Apart from Uma and Ek Je Chhilo Raja, you’re also in Srijit’s Shah Jahan Regency. How is it working with Srijit?
In my first movie with him, he offered me the role of a 50-plus man! Even in Ek Je Chhilo Raja, my character travels from 22 to 62 years. I play three completely different kind of roles in these three movies. All the roles offered by him are challenging. As a character, the potential of my role in Ek Je Chhilo Raja is more than Uma.
Who do you play in Shah Jahan Regency?
In reference to the 1968 film Chowringhee, I play Biswajit’s role and my name is Arnab. The script has been adapted from the novel Chowringhee by Sankar. The names have changed.
You also played Byomkesh Bakshi in the web series Byomkesh on Hoichoi. What are the challenges you faced in order to stand out?
I forgot about the other Byomkesh films. I wasn’t conscious about how people would compare me with the other actors who played Byomkesh. I wanted to play Byomkesh with abandon by keeping in mind the novels that I’ve read. I had read them as a child and read them again before acting in it. Byomkesh is the only character so far where I’ve put a lot of my own characteristics — like my wit, my arrogance, my bodmaishi. I usually don’t use them in my other characters.
What does fame mean to you?
People clicking selfies with you, a car… fame is materialistic.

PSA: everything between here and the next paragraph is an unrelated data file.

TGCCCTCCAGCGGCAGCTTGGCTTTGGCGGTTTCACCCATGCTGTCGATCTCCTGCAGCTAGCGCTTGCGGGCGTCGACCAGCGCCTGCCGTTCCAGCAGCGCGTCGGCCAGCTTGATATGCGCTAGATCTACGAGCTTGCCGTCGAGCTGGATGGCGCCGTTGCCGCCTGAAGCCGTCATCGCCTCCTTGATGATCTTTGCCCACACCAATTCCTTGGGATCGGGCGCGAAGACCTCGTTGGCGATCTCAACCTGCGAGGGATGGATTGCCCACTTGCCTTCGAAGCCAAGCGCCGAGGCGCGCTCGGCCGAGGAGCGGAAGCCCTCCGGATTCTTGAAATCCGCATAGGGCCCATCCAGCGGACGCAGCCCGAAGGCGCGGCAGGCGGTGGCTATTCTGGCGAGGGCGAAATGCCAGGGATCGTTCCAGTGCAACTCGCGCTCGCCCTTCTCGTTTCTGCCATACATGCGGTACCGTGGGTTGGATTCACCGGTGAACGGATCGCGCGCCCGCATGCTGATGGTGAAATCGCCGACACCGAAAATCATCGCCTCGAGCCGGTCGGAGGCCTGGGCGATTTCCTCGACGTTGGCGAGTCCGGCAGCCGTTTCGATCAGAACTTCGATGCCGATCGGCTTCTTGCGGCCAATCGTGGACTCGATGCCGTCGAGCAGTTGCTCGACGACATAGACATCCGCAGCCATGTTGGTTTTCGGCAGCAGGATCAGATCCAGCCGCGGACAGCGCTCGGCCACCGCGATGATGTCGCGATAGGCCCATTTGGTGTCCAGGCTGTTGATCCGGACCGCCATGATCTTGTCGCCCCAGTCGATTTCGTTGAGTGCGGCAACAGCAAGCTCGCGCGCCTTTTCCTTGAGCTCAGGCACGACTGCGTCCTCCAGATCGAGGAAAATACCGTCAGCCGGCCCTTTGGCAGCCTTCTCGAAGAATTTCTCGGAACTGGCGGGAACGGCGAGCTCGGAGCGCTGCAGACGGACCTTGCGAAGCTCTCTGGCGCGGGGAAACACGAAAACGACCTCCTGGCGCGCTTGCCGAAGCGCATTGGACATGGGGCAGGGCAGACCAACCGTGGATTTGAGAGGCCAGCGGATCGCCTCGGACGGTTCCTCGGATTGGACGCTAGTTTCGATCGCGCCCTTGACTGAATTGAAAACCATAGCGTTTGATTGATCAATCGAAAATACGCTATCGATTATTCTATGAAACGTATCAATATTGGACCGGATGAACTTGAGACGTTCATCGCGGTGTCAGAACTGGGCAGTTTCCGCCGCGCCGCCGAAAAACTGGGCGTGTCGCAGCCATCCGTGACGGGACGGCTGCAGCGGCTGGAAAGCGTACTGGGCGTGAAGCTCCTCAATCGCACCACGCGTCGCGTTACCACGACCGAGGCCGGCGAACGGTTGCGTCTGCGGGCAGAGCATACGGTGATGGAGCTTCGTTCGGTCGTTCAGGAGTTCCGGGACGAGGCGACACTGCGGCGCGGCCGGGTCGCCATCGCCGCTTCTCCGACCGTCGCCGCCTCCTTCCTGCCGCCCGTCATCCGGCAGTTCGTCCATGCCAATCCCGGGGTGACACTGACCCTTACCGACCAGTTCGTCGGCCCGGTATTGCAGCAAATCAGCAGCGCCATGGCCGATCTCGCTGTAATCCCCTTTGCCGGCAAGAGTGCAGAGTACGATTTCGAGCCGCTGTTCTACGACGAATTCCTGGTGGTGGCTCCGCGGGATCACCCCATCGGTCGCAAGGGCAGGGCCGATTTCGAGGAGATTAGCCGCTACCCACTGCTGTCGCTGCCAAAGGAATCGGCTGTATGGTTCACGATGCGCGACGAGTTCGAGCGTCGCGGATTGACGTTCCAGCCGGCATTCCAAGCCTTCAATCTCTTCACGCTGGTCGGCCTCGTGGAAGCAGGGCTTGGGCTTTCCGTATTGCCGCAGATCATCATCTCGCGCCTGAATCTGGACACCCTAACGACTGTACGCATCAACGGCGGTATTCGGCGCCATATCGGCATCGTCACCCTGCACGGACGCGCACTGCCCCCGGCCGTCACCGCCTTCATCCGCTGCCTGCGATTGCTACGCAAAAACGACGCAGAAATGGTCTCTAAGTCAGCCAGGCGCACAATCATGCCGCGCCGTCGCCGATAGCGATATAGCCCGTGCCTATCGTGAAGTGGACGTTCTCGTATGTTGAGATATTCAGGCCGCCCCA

Have you made any big buys after your success in the last three years?
I had to do innumerable film promotions and give so many interviews for that (laughs). I bought a small apartment in Garia.
How do you view competition in the industry?
I used to lose in all the races in school. I’m very bad at competition. I’ve never got a rank in any of the competitions in school. I’m an insecure soul. I’m slow and I go with my own pace. Jara parey tara parey, but I can’t compete.
What about your neighbours or old friends from your hometown Midnapore? Do they look at you in a different way now?
I was born and brought up in Midnapore. They are happy for me. They look at me from a distance and they feel good for me. I’m the para’r chhele who they are proud of. I come from a middle-class family and my family is happy to see what I do.
Nothing has changed?
That is my soil. I love it.
You’re also playing a pivotal part in Aparna Sen’s next, E Juger Ghare Baire...
Aparna Sen’s Arshinagar was a big break for me even though I played a supporting character. This time, I play one of the major roles. I play Nikhilesh and the role is very tough. I have certain limitations and my main worry right now is how I’ll overcome those. I’m rehearsing almost every day with Rinadi and Sohag Sen. This role is not easy to play.
Where do you see yourself in the next three years?
Acting in plays has stopped completely. I want to do a little more theatre along with films. I want to work in good web shows apart from Byomkesh. I have no regrets. I’ve got plenty of good roles in the last three years.
Picture: Arnab Mondal